Tuesday, March 02, 2010

Trade Unions - Part Three

The time for the trade union movement to break out of this narrow defensive role is long overdue. An organisation like the TUC, with its research departments, is well placed to conduct discussions with socialists on how production and the work place could be democratically organised. For many years now the TUC and the trade unions in general have languished in a role which provides little scope for action beyond preparing for the next self-repeating battle with employers. They tend to be bogged down in bureaucracy and run by careerists and timeserving officials for whom the future means little more than their pensions. It has to be said that this does present itself as a sterile accommodation with the capitalist system. But in fact the unions could bring a great deal of experience to bear on the question of how a new society could be organised democratically in the interests of the whole community. Certainly in the developed countries they have organisation in the most important parts of production. They have rulebooks that allow them to be run locally and nationally in a generally democratic manner and they also enjoy fraternal links across the world. All this is already in place. By setting their sights beyond the next wage claim and by becoming part of the socialist movement, once a majority is achieved, they could so easily become part of the democratic administration of industry that would replace the corporate bosses and their managers who now organise production for profit.

Italian steel workers refused to allow the owners to close steel factories during 1949 and 1950, and instead continued at their work without wages and without professional management, electing temporary managers from their own ranks. While the workers ran the factories themselves, they built ships, aeroplanes, furnaces; they improved efficiently; and by introducing new processes, they economised considerably on production costs-for example, at the Ilva-Bolzaneto works at Genoa, they reduced the price of a kilogram of metal, and in order to economise on oil, they invented a process which saved 500 kilograms of oil in every eight hours of work.This episode in Italy proved that workers can run the factories by themselves; and that they can not only maintain but improve efficiency.So many other cases and examples can be cited .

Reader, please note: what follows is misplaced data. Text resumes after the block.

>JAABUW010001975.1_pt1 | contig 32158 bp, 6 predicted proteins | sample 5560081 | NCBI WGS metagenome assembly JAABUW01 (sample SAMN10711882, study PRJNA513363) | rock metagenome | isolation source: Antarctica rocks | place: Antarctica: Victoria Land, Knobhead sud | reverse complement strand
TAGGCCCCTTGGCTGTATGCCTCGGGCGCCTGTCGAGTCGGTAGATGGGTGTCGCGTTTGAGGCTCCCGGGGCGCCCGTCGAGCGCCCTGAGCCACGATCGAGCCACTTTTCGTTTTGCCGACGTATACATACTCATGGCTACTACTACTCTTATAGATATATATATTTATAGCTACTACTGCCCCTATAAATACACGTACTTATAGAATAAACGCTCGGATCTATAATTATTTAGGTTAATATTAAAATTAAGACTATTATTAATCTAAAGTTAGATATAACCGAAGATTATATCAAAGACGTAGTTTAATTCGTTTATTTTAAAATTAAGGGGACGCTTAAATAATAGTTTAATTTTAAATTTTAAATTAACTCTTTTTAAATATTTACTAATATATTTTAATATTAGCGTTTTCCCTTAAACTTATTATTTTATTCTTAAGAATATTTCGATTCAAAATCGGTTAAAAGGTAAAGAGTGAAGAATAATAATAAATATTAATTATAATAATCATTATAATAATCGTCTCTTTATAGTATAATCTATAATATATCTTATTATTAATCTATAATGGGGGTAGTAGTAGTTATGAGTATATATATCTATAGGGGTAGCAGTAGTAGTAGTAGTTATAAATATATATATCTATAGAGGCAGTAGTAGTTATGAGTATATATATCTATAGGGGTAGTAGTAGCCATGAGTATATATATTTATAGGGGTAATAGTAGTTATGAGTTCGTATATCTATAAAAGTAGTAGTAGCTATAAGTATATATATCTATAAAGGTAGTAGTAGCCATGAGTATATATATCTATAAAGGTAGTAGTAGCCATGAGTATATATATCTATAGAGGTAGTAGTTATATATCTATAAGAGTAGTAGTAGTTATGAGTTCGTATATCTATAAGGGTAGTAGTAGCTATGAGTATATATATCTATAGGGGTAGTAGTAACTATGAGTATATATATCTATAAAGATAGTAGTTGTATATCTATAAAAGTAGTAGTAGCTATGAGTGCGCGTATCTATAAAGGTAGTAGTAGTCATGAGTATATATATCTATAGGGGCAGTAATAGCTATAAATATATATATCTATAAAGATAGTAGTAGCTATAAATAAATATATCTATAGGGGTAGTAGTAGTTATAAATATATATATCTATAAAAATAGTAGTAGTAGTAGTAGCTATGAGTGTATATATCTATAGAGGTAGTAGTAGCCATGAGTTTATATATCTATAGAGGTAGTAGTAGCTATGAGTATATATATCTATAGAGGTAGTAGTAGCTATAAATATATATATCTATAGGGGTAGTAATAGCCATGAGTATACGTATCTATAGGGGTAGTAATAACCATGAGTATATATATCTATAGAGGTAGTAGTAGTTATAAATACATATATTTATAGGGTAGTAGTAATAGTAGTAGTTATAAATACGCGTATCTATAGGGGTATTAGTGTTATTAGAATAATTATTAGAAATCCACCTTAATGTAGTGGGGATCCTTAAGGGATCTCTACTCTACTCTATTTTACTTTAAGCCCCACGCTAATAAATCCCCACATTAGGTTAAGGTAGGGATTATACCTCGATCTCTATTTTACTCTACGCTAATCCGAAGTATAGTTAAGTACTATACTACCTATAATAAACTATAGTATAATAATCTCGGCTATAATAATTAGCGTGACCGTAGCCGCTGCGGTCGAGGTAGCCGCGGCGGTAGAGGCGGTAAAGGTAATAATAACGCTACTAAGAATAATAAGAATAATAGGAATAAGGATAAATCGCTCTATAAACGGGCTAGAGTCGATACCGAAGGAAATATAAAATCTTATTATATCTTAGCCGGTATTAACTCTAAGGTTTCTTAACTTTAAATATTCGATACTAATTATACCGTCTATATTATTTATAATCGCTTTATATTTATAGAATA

The essence of the trade union is workers uniting to protect their interests in the workplace, and ultimately the union and the workers are one and the same thing. If these workers have reformist outlook on life, i.e. believe that capitalism can be made to run in the interests of all, the unions must therefore have the same outlook; on the other hand if there were more revolutionary workers in the unions—and in society generally—then the unions would have a more revolutionary outlook, no longer harbouring any illusions about 'common national interests' or other such rubbish. That would not in any way alter the essential nature and role of the trade unions as the defensive organisations of the working class; but it would make them far more effective fulfilling that role.

Our advice to workers is threefold:-
1 ) Try to push wages and salaries as high as they are allowed to go by the owners and management
2 ) Organise democratically to achieve your aims, without reliance on leaders, who will sell you down the river
3 ) Recognise that any union struggle is necessarily a defensive one as there can be no real and lasting victory within the profit system.